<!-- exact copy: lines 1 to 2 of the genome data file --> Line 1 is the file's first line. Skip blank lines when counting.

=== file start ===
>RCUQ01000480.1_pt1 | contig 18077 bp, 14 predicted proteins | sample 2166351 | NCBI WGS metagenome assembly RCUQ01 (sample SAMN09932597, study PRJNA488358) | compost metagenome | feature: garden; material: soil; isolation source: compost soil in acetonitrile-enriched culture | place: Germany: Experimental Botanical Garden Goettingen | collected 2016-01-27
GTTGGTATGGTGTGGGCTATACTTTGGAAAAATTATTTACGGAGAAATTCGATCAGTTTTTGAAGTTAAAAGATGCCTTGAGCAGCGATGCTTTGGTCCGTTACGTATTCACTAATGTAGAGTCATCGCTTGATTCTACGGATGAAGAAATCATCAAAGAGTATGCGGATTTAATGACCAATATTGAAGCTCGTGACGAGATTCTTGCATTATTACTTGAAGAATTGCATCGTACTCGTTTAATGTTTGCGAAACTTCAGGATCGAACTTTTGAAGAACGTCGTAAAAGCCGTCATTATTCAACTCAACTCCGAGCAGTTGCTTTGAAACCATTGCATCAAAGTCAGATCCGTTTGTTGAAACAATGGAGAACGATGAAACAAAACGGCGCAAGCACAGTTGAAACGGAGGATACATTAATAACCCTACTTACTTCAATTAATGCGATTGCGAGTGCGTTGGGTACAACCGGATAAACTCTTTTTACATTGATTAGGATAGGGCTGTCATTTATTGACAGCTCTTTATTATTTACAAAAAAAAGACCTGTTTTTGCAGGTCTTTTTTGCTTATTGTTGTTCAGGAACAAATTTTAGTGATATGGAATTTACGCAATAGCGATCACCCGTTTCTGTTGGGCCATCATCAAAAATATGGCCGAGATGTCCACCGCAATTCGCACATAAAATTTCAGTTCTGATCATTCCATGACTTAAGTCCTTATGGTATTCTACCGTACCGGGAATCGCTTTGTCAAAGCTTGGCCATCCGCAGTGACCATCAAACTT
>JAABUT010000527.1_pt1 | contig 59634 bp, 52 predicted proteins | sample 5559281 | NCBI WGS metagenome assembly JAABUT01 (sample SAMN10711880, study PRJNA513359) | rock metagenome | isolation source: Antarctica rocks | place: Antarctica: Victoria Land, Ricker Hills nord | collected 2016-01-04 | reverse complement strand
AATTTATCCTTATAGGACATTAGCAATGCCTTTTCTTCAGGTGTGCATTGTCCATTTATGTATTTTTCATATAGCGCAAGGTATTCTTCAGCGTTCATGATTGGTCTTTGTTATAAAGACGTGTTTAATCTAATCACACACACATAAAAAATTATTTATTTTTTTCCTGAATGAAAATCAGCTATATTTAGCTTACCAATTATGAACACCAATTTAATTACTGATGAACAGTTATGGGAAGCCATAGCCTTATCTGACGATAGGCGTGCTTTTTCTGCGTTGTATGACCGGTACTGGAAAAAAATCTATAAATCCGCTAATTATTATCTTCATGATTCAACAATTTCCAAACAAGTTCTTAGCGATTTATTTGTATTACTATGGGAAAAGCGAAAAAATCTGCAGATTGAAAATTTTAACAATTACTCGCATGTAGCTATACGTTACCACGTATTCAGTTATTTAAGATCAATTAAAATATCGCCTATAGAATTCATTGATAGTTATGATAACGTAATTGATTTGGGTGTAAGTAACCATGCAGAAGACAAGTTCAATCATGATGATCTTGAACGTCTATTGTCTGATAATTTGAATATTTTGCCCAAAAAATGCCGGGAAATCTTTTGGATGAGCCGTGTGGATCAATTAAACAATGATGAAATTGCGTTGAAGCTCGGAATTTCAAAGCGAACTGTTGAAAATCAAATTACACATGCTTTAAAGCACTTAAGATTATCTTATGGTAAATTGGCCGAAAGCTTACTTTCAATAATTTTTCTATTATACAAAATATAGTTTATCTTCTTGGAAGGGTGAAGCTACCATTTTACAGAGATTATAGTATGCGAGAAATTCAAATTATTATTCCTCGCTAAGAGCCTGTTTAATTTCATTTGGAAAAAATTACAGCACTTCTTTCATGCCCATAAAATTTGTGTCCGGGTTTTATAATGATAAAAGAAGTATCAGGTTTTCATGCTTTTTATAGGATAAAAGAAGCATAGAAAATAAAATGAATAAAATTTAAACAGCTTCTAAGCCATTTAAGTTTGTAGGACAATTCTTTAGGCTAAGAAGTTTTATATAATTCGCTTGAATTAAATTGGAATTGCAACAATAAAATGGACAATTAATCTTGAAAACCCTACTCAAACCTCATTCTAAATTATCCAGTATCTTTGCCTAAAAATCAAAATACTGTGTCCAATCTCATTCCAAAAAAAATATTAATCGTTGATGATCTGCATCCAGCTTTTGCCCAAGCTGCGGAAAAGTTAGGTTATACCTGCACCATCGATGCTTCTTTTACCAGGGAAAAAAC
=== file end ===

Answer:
>RCUQ01000480.1_pt1 | contig 18077 bp, 14 predicted proteins | sample 2166351 | NCBI WGS metagenome assembly RCUQ01 (sample SAMN09932597, study PRJNA488358) | compost metagenome | feature: garden; material: soil; isolation source: compost soil in acetonitrile-enriched culture | place: Germany: Experimental Botanical Garden Goettingen | collected 2016-01-27
GTTGGTATGGTGTGGGCTATACTTTGGAAAAATTATTTACGGAGAAATTCGATCAGTTTTTGAAGTTAAAAGATGCCTTGAGCAGCGATGCTTTGGTCCGTTACGTATTCACTAATGTAGAGTCATCGCTTGATTCTACGGATGAAGAAATCATCAAAGAGTATGCGGATTTAATGACCAATATTGAAGCTCGTGACGAGATTCTTGCATTATTACTTGAAGAATTGCATCGTACTCGTTTAATGTTTGCGAAACTTCAGGATCGAACTTTTGAAGAACGTCGTAAAAGCCGTCATTATTCAACTCAACTCCGAGCAGTTGCTTTGAAACCATTGCATCAAAGTCAGATCCGTTTGTTGAAACAATGGAGAACGATGAAACAAAACGGCGCAAGCACAGTTGAAACGGAGGATACATTAATAACCCTACTTACTTCAATTAATGCGATTGCGAGTGCGTTGGGTACAACCGGATAAACTCTTTTTACATTGATTAGGATAGGGCTGTCATTTATTGACAGCTCTTTATTATTTACAAAAAAAAGACCTGTTTTTGCAGGTCTTTTTTGCTTATTGTTGTTCAGGAACAAATTTTAGTGATATGGAATTTACGCAATAGCGATCACCCGTTTCTGTTGGGCCATCATCAAAAATATGGCCGAGATGTCCACCGCAATTCGCACATAAAATTTCAGTTCTGATCATTCCATGACTTAAGTCCTTATGGTATTCTACCGTACCGGGAATCGCTTTGTCAAAGCTTGGCCATCCGCAGTGACCATCAAACTT